Bernice opened, her mouth to speak, but her little sister wasn’t finished. “He told me that my job is to do whatever my husband asks and to never argue or fight and just to support his ideas, even if they’re lame or they suck.”
“What’s your question, then, if you know all that?”
“Well… is it true? Is that all I am to be used for?” The little girl wrung her hands anxiously. “And all these lessons and these ideas I have for our country and our dynasty, they’re all… for nothing? Like this stupid little baby brother who was just born and knows nothing about anything is going to be ruler over me for my whole life?”
Bernice bit her lip. “Well… under the rules of our empire, yes. That’s what a woman is supposed to do. But that doesn’t mean that is what you have to do,” she said quickly, watching her little sister deflate. “Just because that’s what is expected doesn’t mean that’s what is going to happen. The future is not set in stone, you know. The gods have not revealed their plan.”
“Then the gods decide our fates?”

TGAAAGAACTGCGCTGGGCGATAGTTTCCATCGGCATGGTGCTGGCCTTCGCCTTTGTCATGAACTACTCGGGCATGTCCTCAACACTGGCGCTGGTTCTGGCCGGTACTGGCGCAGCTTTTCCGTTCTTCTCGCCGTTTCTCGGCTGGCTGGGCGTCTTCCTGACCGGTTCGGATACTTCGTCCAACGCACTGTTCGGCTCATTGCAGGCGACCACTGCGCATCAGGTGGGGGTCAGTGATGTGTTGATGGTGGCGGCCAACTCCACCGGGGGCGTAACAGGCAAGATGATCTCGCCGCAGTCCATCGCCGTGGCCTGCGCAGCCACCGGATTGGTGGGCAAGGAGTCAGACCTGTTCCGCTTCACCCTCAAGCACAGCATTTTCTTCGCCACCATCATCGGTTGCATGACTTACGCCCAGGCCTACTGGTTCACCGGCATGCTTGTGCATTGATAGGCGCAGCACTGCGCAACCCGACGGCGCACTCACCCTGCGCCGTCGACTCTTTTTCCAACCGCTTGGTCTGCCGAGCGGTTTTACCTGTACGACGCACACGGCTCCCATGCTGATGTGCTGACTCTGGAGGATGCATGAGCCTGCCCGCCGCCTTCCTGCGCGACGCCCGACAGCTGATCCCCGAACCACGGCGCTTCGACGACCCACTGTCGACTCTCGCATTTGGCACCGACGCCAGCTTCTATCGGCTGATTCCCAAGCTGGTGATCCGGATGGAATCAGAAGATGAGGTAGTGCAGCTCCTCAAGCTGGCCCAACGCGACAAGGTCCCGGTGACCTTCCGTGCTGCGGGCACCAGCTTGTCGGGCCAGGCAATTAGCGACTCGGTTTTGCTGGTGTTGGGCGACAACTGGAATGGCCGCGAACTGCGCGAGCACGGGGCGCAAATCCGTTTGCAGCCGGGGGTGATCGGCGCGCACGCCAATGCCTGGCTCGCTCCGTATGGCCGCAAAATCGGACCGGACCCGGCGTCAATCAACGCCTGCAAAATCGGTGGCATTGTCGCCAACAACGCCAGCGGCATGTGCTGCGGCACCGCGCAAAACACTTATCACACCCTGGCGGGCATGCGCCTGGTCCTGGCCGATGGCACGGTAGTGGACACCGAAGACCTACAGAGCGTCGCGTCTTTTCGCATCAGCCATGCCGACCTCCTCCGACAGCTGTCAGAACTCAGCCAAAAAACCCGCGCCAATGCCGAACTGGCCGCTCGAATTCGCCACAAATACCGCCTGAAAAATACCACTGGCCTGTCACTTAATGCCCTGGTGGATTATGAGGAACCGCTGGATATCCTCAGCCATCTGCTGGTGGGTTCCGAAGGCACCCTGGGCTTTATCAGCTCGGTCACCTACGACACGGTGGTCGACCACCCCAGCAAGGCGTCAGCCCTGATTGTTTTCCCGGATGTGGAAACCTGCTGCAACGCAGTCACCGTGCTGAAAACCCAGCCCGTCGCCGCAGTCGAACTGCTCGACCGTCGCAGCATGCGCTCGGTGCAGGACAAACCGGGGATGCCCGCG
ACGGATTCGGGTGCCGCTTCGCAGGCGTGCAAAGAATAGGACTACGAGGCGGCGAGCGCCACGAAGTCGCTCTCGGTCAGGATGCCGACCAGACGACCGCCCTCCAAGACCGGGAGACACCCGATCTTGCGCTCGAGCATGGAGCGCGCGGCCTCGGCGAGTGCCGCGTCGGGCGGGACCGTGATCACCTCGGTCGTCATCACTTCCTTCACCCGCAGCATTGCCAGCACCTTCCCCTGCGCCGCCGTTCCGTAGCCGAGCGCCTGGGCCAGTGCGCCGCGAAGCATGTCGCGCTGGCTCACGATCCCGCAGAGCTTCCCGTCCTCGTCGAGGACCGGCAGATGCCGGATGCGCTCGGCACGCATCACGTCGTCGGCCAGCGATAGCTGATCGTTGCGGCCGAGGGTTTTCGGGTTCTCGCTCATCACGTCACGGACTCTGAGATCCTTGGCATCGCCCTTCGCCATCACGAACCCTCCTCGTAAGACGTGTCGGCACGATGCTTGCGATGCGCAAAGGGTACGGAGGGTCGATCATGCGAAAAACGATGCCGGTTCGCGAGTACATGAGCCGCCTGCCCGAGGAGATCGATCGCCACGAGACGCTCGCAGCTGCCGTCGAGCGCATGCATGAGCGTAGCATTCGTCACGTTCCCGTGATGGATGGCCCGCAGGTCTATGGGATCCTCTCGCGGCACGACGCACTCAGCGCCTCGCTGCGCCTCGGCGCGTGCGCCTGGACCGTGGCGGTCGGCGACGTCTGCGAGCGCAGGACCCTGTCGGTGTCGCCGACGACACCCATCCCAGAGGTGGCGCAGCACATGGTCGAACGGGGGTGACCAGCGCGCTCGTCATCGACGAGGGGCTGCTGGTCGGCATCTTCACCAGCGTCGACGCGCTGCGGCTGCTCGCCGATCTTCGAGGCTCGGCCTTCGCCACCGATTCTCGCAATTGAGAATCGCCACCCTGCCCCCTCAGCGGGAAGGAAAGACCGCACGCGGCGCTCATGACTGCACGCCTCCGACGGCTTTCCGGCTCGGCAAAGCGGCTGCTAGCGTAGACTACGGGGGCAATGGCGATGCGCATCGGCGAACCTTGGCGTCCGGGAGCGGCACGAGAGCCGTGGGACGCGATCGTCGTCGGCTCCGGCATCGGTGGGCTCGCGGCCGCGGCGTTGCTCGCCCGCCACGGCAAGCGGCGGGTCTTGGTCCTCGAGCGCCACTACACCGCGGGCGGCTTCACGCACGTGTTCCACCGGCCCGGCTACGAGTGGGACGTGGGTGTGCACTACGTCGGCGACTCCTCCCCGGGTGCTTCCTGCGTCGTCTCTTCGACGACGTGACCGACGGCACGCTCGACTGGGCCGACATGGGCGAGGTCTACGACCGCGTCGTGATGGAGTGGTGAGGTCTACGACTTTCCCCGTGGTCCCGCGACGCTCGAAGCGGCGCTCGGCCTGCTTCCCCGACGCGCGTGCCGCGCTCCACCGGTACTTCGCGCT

“Well, I don’t—I mean, it’s not quite like that.” Bernice refused to let herself be unsettled by her sister’s steady gaze. “I think that we control our fates, to an extent. Only you can tell how your future is going to end up, you know?”
“Hmm.” The child did not seem particularly happy with this explanation. She stared at the plate of figs, mostly gone by now, with a fervid intensity.
“What do you think about that?” Bernice prompted.
“I still think it’s dumb. The whole men thing. Especially with the new baby. I wish he’d never been born. I wish he’d died. Maybe he should die now. It might be less cruel.”
“Surely you don’t mean that,” said Bernice, trying to give her younger sister a chance to amend a statement that Bernice knew she didn’t regret.
“No, of course not,” her sister said, with all the charismatic, diplomatic grace that had been drilled into them both, and her brown eyes widened into innocence. “Of course not. I love my brother.”